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NC county plans to have EMS crews transport some patients to urgent care, not ED

Haywood County emergency management officials are working with area hospitals to get patients the right level of care amidst an influx of COVID-19 case


EMS crews in Haywood County will soon test a plan to transport some patients to urgent care instead of hospital emergency departments. The plan comes as local hospitals are overwhelmed with mounting COVID-19 cases.

Photo/Haywood County Emergency Services

Vicki Hyatt
The Mountaineer, Waynesville, N.C.

HAYWOOD COUNTY, N.C. — A plan has been hatched to ease the pressure at Haywood Regional Medical Center and other hospitals in the region as COVID cases mount and the hospital staffing is stretched thin.

Greg Shuping, director of Haywood County’s emergency management operations, and his staff have been working with hospital officials to transport patients to the most appropriate center for care — and that’s not always the Emergency Department.

For example, if an elderly woman with a sprained ankle calls for an ambulance because her neighbors are working and her family lives elsewhere, the county EMS crew would routinely take her to the hospital ED.

Lately, nonemergency ambulance patients have to wait for an hour or more just to get inside the doors. The number of COVID patients had reached 25 — almost double the previous high several weeks back — and hospital numbers typically rise during winter months.

Emergency situations always take precedence at the hospital, Shuping explained. If a person is having a heart attack, respiratory issues or experiencing life-threatening symptoms, for instance, emergency doctors will see the patient immediately.

It is the nonemergency calls that are up for discussion — ones that tie up not only a patient but an entire ambulance crew that might be needed elsewhere.

Ambulance crews have the authority to transport patients to an appropriate care facility, either in the county or to a hospital in a neighboring county, Shuping said. One option that has never been used before — or even considered — is taking patients to an Urgent Care center. Haywood has two — one on either side of the county.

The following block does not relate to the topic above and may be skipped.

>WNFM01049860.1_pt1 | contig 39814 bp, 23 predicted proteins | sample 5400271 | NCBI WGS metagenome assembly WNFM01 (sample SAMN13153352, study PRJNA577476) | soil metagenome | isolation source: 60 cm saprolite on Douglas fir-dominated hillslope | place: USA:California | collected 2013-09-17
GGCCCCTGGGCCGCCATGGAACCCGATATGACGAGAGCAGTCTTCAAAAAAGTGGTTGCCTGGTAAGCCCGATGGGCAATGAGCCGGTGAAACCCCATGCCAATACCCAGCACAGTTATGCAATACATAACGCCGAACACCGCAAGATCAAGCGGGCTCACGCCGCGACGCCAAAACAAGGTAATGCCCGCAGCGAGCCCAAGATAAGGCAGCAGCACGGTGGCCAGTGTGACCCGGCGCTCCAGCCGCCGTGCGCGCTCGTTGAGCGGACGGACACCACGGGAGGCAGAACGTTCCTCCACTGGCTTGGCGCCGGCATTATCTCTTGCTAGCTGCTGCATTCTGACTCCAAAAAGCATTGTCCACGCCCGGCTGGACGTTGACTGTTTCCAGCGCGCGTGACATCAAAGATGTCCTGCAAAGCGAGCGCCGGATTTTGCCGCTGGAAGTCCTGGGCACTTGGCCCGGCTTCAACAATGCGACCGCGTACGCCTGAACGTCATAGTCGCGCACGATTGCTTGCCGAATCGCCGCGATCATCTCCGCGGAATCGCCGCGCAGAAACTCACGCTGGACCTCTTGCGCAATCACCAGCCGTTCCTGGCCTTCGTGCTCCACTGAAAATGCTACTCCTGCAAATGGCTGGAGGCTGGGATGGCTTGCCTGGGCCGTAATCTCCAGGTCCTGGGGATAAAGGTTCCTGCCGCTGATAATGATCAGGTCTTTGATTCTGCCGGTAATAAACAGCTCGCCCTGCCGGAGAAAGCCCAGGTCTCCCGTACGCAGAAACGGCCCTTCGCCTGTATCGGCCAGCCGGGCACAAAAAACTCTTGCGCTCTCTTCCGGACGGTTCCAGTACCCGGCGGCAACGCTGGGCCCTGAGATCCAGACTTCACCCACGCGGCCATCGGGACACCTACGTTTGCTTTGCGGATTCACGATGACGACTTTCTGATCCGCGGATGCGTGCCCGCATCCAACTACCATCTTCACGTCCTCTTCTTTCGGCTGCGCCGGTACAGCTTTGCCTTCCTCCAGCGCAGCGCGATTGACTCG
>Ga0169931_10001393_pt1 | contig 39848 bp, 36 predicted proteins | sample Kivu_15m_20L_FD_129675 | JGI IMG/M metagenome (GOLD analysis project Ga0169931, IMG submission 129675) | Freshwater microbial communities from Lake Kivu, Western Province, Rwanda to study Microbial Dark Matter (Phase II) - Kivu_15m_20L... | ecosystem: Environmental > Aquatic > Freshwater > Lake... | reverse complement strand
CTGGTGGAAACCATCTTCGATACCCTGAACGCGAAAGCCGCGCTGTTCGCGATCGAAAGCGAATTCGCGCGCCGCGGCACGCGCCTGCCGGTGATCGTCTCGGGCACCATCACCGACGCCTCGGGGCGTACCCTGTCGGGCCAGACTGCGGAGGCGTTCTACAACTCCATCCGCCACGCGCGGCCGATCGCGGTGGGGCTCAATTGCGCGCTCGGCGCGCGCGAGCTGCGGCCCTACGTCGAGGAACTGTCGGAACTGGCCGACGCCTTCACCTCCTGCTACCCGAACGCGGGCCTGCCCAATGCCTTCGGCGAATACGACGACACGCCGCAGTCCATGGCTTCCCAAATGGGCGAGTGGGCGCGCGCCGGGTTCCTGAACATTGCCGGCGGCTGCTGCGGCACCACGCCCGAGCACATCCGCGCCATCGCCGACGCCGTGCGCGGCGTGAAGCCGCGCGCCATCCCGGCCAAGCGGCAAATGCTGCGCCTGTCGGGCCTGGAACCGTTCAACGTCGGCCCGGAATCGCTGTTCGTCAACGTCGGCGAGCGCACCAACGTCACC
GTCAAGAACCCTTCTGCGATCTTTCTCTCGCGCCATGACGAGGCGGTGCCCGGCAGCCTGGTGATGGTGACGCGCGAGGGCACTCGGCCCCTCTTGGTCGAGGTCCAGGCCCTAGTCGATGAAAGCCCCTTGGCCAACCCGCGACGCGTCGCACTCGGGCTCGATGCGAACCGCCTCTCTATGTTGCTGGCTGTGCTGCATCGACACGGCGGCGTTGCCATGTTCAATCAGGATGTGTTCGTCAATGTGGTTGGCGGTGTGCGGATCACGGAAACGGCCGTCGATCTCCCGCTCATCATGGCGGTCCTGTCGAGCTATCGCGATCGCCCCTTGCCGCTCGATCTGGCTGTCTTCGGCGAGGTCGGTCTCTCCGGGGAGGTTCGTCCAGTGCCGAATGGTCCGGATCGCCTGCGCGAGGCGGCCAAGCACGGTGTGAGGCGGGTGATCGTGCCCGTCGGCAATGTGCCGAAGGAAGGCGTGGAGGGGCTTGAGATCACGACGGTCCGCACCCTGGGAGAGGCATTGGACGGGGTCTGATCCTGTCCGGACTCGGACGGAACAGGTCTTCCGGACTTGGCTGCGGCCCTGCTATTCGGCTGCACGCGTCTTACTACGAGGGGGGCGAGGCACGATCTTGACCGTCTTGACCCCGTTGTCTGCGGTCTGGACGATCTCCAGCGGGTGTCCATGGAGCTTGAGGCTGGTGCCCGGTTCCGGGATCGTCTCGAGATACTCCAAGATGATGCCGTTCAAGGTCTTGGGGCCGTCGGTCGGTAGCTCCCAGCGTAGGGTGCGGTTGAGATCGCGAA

When making calls around the region to see how such a plan might work, it was hard to find anyplace it had happened, Shuping said, but all asked to be kept in the loop if it worked.

“Here in Haywood County, as usual, we think outside the box and find ways to get things done,” Shuping said.

A team effort

The county has been in close communication with officials at Haywood Regional on how to make sure patients are dropped off at the place where they will get the most appropriate level of care.

The paramedics picking up a patient will make a thorough assessment, confer with physicians and personnel at the Urgent Care to make sure where the patient will get the care needed.

“To help us help the citizens, we’re talking about low-acuity decisions when thinking about going to Urgent Care as opposed to the Emergency Department,” Shuping explained. "[...] major cases are not part of the transport decision discussion. But if we see general illness symptoms that might not need a high level of care, we’ll call, text or radio the ED physicians, let them know the situation, and they will help us make a good transport decision.”

The plan was to test the process late this week, but the adverse weather forecast prompted a delay.

Stretched thin

The Emergency Departments at Haywood Regional, as well as hospitals across the region, has been inundated, largely due to the post-holiday spike in COVID-19 hospitalizations.

Shuping said getting an ambulance patient with minor issues dropped of at the ED has been time-consuming lately, especially in the afternoons.

“We can’t just leave someone on the sidewalk,” Shuping said. “We have to hand them off.”